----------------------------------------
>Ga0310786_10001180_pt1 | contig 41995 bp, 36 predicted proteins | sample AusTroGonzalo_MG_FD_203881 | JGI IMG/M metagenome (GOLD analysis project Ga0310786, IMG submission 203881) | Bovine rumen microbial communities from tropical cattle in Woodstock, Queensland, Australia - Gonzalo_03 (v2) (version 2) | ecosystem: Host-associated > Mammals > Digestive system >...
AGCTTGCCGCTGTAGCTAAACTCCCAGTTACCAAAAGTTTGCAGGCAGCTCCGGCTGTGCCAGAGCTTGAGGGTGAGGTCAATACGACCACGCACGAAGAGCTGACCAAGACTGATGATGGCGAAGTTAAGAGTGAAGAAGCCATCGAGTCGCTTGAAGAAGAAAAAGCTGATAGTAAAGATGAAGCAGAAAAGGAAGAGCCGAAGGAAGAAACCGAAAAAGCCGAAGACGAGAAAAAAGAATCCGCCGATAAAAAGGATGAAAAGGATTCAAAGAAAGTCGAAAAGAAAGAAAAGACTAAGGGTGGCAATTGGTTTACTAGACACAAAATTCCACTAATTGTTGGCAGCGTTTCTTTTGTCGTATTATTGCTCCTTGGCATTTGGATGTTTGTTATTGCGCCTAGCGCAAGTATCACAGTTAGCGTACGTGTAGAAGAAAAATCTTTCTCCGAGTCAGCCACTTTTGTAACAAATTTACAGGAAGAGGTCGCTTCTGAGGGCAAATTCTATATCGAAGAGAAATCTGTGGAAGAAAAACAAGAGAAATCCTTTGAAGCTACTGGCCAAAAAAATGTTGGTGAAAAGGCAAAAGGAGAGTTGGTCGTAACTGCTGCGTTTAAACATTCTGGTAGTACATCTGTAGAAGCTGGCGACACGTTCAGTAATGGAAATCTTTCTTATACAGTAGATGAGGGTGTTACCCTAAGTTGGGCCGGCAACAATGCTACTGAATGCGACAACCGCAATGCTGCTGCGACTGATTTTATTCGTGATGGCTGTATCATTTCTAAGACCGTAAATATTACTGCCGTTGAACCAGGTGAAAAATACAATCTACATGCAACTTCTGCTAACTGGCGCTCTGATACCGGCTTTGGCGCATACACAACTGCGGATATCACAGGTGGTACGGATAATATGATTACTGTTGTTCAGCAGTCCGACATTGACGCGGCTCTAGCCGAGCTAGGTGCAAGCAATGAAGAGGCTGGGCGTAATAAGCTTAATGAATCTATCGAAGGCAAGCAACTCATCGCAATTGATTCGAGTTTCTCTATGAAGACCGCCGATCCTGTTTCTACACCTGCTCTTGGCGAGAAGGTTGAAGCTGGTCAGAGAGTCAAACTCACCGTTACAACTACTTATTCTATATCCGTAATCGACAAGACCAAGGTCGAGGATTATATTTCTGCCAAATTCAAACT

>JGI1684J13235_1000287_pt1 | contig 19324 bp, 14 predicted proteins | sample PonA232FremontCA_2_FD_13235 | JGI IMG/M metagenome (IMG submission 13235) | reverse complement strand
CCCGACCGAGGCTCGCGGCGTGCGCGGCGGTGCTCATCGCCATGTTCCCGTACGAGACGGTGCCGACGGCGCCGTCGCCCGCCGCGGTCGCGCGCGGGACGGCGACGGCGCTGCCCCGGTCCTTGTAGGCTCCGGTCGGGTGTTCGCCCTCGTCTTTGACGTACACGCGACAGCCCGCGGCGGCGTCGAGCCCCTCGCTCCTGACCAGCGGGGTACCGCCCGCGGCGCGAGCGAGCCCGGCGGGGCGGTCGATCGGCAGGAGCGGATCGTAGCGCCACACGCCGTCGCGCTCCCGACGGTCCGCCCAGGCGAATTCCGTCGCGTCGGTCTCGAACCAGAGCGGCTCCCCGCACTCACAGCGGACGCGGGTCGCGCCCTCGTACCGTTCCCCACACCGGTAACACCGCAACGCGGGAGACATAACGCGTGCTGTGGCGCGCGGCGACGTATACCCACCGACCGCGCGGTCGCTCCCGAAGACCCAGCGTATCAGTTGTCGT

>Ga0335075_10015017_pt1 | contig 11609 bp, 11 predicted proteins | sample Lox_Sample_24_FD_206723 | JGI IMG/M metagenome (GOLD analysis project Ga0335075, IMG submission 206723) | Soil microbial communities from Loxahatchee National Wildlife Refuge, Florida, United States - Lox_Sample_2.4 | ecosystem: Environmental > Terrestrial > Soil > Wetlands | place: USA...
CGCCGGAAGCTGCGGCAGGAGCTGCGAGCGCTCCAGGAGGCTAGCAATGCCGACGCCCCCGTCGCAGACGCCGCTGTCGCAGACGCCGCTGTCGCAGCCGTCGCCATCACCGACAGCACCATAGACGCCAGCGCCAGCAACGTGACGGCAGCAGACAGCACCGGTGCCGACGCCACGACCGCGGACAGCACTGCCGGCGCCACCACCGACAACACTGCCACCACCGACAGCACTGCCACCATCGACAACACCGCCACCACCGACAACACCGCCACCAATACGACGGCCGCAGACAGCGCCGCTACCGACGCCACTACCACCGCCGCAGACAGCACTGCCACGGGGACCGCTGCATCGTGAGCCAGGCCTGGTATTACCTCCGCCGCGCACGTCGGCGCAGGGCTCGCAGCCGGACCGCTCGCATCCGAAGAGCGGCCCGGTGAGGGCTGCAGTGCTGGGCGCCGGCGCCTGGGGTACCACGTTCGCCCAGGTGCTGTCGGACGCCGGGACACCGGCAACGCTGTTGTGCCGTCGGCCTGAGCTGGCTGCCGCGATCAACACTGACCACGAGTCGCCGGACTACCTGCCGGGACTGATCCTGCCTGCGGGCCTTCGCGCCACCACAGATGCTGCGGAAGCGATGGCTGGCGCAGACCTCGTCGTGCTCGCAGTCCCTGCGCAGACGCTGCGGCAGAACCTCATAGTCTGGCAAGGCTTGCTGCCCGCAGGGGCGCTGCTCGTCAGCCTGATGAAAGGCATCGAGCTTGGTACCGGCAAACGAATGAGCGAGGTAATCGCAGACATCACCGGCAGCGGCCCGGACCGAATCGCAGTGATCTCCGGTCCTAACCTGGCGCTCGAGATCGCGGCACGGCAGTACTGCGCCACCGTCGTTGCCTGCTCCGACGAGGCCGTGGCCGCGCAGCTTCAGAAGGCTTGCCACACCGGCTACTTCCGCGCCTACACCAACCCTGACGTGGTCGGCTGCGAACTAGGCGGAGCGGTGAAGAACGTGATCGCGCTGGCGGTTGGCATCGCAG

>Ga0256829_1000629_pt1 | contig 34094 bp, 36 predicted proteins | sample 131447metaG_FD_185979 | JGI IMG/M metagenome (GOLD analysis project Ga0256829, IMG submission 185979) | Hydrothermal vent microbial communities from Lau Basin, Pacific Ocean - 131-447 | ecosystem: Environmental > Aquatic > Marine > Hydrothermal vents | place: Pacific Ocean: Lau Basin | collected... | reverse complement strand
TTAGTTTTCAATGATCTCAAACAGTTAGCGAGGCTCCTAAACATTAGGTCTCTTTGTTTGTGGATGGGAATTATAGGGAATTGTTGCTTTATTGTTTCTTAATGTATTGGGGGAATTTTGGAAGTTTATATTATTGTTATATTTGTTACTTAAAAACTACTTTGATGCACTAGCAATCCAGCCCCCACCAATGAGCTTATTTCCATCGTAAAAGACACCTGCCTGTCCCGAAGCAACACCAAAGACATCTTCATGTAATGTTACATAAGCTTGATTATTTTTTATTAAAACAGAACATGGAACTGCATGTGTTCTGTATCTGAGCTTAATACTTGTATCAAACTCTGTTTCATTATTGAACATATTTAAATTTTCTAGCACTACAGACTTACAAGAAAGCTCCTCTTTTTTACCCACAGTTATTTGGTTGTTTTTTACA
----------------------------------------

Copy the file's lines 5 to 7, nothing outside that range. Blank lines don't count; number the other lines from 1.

>Ga0335075_10015017_pt1 | contig 11609 bp, 11 predicted proteins | sample Lox_Sample_24_FD_206723 | JGI IMG/M metagenome (GOLD analysis project Ga0335075, IMG submission 206723) | Soil microbial communities from Loxahatchee National Wildlife Refuge, Florida, United States - Lox_Sample_2.4 | ecosystem: Environmental > Terrestrial > Soil > Wetlands | place: USA...
CGCCGGAAGCTGCGGCAGGAGCTGCGAGCGCTCCAGGAGGCTAGCAATGCCGACGCCCCCGTCGCAGACGCCGCTGTCGCAGACGCCGCTGTCGCAGCCGTCGCCATCACCGACAGCACCATAGACGCCAGCGCCAGCAACGTGACGGCAGCAGACAGCACCGGTGCCGACGCCACGACCGCGGACAGCACTGCCGGCGCCACCACCGACAACACTGCCACCACCGACAGCACTGCCACCATCGACAACACCGCCACCACCGACAACACCGCCACCAATACGACGGCCGCAGACAGCGCCGCTACCGACGCCACTACCACCGCCGCAGACAGCACTGCCACGGGGACCGCTGCATCGTGAGCCAGGCCTGGTATTACCTCCGCCGCGCACGTCGGCGCAGGGCTCGCAGCCGGACCGCTCGCATCCGAAGAGCGGCCCGGTGAGGGCTGCAGTGCTGGGCGCCGGCGCCTGGGGTACCACGTTCGCCCAGGTGCTGTCGGACGCCGGGACACCGGCAACGCTGTTGTGCCGTCGGCCTGAGCTGGCTGCCGCGATCAACACTGACCACGAGTCGCCGGACTACCTGCCGGGACTGATCCTGCCTGCGGGCCTTCGCGCCACCACAGATGCTGCGGAAGCGATGGCTGGCGCAGACCTCGTCGTGCTCGCAGTCCCTGCGCAGACGCTGCGGCAGAACCTCATAGTCTGGCAAGGCTTGCTGCCCGCAGGGGCGCTGCTCGTCAGCCTGATGAAAGGCATCGAGCTTGGTACCGGCAAACGAATGAGCGAGGTAATCGCAGACATCACCGGCAGCGGCCCGGACCGAATCGCAGTGATCTCCGGTCCTAACCTGGCGCTCGAGATCGCGGCACGGCAGTACTGCGCCACCGTCGTTGCCTGCTCCGACGAGGCCGTGGCCGCGCAGCTTCAGAAGGCTTGCCACACCGGCTACTTCCGCGCCTACACCAACCCTGACGTGGTCGGCTGCGAACTAGGCGGAGCGGTGAAGAACGTGATCGCGCTGGCGGTTGGCATCGCAG

>Ga0256829_1000629_pt1 | contig 34094 bp, 36 predicted proteins | sample 131447metaG_FD_185979 | JGI IMG/M metagenome (GOLD analysis project Ga0256829, IMG submission 185979) | Hydrothermal vent microbial communities from Lau Basin, Pacific Ocean - 131-447 | ecosystem: Environmental > Aquatic > Marine > Hydrothermal vents | place: Pacific Ocean: Lau Basin | collected... | reverse complement strand